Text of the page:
Things move on:
I have now gone digital. I wish I could have fitted a digital back to my Rollei, but it is so expensive - so much so that the digital back comes with the latest 6008 body - and all my lenses would have to be modified to work with the new body. So I decided on the Canon 300D, then upgraded to the 400D then
the 500D. I now have the Canon 6D and 5D Mkll. The 5D and 6D, with their "live view",
are particularly suited to macro work. They also are wireless flash enabled and I use the Canon ST-E2 transmitter for this, giving me lots of flexibilty in the positioning of the flash gun(s). This has meant a much smaller and lighter outfit, compared to the Rollei, including the tripod - now a Vanguard Alta Pro 263AT rather than the Benbo - which is a relief, especially on an ageing back! While I absolutely loved the Rollei outfit, I have not regretted the change. One major benefit of going for the smaller camera is that I can carry lenses that will allow me to take close-ups and also to photograph wildlife at a distance. With the Rollei, I did not have any telephoto lenses, so when out with this camera, could only use it for close-up or landscape. The image stabilised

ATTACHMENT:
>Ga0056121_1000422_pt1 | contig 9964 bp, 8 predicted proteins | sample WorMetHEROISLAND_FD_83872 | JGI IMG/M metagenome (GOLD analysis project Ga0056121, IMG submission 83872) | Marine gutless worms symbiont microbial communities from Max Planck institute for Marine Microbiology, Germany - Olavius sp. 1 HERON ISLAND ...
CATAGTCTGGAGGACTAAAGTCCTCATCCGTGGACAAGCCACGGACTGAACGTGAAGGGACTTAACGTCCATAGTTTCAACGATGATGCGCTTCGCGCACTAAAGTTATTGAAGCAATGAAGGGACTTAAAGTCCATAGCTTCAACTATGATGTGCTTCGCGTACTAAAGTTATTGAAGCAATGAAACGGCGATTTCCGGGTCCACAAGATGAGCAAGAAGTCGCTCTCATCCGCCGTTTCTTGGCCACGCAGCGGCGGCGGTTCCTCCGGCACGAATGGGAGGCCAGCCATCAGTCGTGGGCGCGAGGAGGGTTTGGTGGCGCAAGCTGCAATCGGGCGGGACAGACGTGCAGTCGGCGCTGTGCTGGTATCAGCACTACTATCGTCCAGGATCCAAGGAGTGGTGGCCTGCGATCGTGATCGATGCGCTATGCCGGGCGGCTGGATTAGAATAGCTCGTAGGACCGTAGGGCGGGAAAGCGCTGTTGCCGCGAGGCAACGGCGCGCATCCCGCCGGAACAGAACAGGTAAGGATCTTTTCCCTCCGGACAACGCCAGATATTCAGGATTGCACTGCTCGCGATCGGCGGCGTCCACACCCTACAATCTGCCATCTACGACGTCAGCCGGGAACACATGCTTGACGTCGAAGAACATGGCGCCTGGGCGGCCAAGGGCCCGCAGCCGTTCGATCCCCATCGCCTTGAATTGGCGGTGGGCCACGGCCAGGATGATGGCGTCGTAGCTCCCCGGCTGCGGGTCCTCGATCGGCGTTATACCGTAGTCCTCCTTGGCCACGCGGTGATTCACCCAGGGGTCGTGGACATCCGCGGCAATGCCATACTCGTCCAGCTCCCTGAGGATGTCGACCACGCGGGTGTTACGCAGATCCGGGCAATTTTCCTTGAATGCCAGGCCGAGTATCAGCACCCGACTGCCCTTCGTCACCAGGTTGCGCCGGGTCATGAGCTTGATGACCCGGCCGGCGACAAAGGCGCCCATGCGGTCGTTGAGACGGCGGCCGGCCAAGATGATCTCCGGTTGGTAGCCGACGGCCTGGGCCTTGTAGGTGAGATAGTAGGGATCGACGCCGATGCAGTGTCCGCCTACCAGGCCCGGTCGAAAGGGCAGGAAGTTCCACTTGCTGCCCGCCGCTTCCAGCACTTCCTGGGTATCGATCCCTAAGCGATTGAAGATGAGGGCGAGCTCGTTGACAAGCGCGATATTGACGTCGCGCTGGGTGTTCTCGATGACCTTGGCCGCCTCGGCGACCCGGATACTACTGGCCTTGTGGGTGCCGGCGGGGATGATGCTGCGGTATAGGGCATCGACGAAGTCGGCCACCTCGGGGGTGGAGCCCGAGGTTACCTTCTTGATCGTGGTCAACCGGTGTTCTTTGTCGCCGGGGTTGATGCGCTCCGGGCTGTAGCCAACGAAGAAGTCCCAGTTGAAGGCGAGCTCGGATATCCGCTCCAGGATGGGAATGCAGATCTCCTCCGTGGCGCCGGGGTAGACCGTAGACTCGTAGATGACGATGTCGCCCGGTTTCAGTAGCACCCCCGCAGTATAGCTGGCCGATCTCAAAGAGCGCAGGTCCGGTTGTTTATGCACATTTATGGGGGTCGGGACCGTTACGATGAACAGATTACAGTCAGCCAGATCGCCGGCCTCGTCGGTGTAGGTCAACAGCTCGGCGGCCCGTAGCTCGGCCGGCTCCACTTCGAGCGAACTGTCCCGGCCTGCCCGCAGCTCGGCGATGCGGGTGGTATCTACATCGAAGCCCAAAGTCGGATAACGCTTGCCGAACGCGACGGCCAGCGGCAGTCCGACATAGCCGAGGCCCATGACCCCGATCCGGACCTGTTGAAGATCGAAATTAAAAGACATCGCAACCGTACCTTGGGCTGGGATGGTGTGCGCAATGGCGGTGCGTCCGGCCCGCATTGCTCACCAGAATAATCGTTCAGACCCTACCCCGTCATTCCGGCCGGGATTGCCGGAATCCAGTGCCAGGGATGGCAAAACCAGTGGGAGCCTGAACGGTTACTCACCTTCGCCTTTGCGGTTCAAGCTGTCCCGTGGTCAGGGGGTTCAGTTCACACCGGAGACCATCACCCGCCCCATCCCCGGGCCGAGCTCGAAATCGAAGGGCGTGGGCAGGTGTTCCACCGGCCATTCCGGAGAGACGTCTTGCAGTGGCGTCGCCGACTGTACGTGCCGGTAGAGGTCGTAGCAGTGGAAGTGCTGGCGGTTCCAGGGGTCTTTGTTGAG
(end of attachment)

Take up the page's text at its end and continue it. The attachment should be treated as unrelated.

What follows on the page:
Canon telephoto lenses mean that I can grab hand-held shots that otherwise would have been impossible. The digital images that I am getting are superb - the House Spider on the left was taken using a Tamron 90mm macro with a ring flash, while the Goldfinch was caught by the 100-400 IS USM Canon set at 400mm, both were hand held. The ability to assess the image immediately is such a great advantage and I am also willing to try shots that I would not have attempted with film because with
digital there is no waste. Another benefit of these cameras is the ability to control them remotely. I use the CamRanger, which allows remote view and camera controls up to 50 metres away, so I can set up the camera and retire to a less visible spot. The Great Spotted Woodpeckers at the nest sites were obtained this way.